Striking First pp 149-165 | Cite as

American Public Opinion on Foreign Policy, Pre- and Post-September 11

  • Ole R. Holsti

Abstract

In 1995, four years after the disintegration of the USSR, Arthur Schlesinger —historian, former presidential adviser and once a vocal critic of the Vietnam War—wrote that the age of American internationalism was coming to an end. His essay described declining support for internationalism across the entire spectrum of American society, from the “housewife in Xenia, Ohio,” to members of the Council on Foreign Relations, and to many officials in Washington. But Schlesinger was writing at about the midpoint between demolition of the symbol of the Cold War—the Berlin Wall—and the terrorist attacks on the United States in 2001, and eight years prior to the war against Iraq. Have the September 11 attacks and the regime change in Iraq “changed everything” or will they prove to be less than defining moments for the new millennium?

Keywords

Europe Turkey Defend Dick Colombia 

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Notes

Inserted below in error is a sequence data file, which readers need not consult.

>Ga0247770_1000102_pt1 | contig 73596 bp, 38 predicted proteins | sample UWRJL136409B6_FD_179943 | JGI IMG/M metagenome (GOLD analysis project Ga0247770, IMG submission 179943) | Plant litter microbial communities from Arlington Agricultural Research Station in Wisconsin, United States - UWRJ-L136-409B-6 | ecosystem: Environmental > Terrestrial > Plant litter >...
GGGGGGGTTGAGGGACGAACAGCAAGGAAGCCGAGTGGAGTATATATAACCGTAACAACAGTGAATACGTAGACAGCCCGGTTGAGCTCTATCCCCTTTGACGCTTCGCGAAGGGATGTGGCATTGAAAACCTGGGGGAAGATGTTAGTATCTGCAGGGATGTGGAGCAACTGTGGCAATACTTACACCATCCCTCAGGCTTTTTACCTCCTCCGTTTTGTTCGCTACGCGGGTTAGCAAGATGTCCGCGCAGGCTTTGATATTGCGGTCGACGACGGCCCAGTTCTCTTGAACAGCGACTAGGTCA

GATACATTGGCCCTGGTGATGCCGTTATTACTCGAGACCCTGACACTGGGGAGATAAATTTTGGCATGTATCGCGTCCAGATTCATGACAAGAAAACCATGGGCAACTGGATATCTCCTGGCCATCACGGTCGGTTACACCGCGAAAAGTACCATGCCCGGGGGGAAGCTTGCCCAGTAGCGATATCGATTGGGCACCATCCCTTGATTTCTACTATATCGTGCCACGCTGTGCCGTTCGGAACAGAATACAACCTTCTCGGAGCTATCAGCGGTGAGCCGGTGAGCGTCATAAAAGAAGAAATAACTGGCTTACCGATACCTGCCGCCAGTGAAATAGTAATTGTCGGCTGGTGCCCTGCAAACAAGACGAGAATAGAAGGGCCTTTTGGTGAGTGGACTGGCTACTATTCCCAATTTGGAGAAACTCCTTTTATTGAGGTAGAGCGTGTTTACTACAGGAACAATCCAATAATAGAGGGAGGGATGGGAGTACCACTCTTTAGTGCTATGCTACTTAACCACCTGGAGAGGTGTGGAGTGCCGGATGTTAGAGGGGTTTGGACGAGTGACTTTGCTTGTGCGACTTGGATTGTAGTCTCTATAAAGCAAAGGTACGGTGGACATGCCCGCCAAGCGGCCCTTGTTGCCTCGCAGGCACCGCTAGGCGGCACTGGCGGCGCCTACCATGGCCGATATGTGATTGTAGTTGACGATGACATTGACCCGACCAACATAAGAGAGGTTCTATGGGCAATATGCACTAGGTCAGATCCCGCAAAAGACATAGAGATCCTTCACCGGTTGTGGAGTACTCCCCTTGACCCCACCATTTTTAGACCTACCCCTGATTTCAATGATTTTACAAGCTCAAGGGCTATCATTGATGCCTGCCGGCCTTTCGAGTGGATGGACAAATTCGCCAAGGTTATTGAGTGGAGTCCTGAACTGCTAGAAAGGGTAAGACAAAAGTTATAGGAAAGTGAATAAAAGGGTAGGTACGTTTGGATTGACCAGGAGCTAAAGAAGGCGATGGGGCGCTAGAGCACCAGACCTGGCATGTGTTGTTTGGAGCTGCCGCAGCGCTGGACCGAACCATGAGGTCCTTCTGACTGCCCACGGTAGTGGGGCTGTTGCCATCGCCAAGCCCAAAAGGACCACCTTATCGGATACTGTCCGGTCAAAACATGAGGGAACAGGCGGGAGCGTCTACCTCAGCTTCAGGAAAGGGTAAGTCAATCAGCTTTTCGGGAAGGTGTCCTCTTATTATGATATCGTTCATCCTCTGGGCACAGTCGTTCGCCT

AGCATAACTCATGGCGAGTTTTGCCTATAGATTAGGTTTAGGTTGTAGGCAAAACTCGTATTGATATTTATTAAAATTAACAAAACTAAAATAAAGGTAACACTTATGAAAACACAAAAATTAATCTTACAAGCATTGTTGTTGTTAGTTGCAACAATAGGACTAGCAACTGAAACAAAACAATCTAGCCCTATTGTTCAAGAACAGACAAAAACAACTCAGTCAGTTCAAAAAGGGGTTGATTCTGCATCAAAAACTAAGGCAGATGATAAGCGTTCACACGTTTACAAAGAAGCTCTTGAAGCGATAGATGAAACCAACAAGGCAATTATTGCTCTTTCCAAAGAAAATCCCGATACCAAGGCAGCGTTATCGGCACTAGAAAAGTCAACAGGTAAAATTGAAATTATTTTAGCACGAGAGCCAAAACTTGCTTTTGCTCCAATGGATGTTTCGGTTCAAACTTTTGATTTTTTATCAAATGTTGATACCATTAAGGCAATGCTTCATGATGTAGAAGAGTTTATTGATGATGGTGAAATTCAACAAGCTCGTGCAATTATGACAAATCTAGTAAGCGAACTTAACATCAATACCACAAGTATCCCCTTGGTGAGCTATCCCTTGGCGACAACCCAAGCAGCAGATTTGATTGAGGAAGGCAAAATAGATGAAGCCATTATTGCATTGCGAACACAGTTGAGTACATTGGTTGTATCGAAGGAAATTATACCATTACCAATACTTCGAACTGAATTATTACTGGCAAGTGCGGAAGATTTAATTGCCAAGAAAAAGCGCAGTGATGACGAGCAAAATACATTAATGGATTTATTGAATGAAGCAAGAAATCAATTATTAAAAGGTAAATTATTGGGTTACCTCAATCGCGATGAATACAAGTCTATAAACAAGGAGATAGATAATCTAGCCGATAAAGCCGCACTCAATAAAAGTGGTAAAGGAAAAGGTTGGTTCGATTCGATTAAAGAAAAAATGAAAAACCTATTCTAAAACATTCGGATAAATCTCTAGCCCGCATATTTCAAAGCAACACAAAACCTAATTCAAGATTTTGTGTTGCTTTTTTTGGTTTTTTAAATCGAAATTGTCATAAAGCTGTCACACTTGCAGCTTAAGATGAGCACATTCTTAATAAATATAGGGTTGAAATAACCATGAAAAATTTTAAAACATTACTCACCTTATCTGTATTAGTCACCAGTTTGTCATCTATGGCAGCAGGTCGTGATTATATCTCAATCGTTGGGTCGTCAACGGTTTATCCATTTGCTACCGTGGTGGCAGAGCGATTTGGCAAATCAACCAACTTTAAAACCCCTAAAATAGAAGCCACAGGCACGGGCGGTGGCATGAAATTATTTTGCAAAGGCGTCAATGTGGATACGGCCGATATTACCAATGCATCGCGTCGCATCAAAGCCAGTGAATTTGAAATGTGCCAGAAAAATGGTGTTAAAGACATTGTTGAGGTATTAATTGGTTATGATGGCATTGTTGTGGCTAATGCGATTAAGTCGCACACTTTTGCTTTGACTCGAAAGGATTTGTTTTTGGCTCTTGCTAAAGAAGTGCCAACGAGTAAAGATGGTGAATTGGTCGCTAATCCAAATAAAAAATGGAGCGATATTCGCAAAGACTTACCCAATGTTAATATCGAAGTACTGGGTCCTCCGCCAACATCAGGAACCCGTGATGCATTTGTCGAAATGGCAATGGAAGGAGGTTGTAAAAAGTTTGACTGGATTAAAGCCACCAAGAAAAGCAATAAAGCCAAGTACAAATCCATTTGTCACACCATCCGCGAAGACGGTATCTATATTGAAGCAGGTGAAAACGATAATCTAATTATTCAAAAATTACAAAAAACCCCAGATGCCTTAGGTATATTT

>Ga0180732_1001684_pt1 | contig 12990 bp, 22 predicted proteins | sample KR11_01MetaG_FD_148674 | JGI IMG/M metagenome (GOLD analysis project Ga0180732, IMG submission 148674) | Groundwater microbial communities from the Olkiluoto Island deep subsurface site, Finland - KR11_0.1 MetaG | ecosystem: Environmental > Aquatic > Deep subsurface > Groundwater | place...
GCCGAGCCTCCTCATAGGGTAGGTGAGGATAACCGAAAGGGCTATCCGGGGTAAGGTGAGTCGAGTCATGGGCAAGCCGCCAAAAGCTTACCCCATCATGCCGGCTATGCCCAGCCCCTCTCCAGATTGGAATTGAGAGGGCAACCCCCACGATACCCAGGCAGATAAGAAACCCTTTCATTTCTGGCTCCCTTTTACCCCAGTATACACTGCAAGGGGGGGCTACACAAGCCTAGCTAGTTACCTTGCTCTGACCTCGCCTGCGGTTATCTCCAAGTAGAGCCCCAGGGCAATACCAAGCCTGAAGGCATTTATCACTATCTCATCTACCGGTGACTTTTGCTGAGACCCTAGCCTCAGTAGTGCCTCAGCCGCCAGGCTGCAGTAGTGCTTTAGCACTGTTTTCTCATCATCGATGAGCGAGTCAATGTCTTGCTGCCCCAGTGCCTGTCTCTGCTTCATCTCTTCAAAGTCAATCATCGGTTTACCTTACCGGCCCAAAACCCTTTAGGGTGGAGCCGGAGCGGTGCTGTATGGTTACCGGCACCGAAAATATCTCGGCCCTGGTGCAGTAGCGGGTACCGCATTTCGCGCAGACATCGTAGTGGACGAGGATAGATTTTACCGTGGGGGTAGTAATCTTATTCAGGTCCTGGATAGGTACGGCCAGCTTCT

1. 1.
    Michael Mandelbaum, “Foreign Policy as Social Work,” Foreign Affairs, 75 (January-February 1996): 16–32.CrossRefGoogle Scholar
  2. 3.
    Michael Byers, “Preemptive Self-Defense: Hegemony, Equality, and Strategies of Legal Change,” Journal of’Political Philosophy, 11 (June 2003).Google Scholar
  3. 4.
    Gary Dorrien, “Axis of One,” Christian Century, 120 (March 8, 2003): 30–35.Google Scholar
  4. 5.
    For details on and response to the World Trade Organization see Elizabeth Becker, “WTO Rules Against U.S. on Steel Tariff,” New York Times, March 27, 2003.Google Scholar
  5. 9.
    Steven Kull and IM Destler, Misreading the Public: The Myth of a New Isolationism (Washington DC: Brookings Institution Press, 1999).Google Scholar
  6. 13.
    Jill Darling Richardson, “Poll Analysis: Americans Support Military Action, Think Attack Plans Should Have Been Exposed,” Los Angeles Times, September 16, 2001, 6.Google Scholar
  7. 29.
    John Zaller, “Floating Voters in U.S. Presidential Elections, 1948–2000,” in Paul Sniderman and Willem Saris, eds. The Issue of Belief: Essay in the Intersection of Non-Attitudes and Attitude Change (Princeton, NJ: Princeton University, 2003).Google Scholar

Copyright information

© Betty Glad and Chris J. Dolan 2004

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  • Ole R. Holsti

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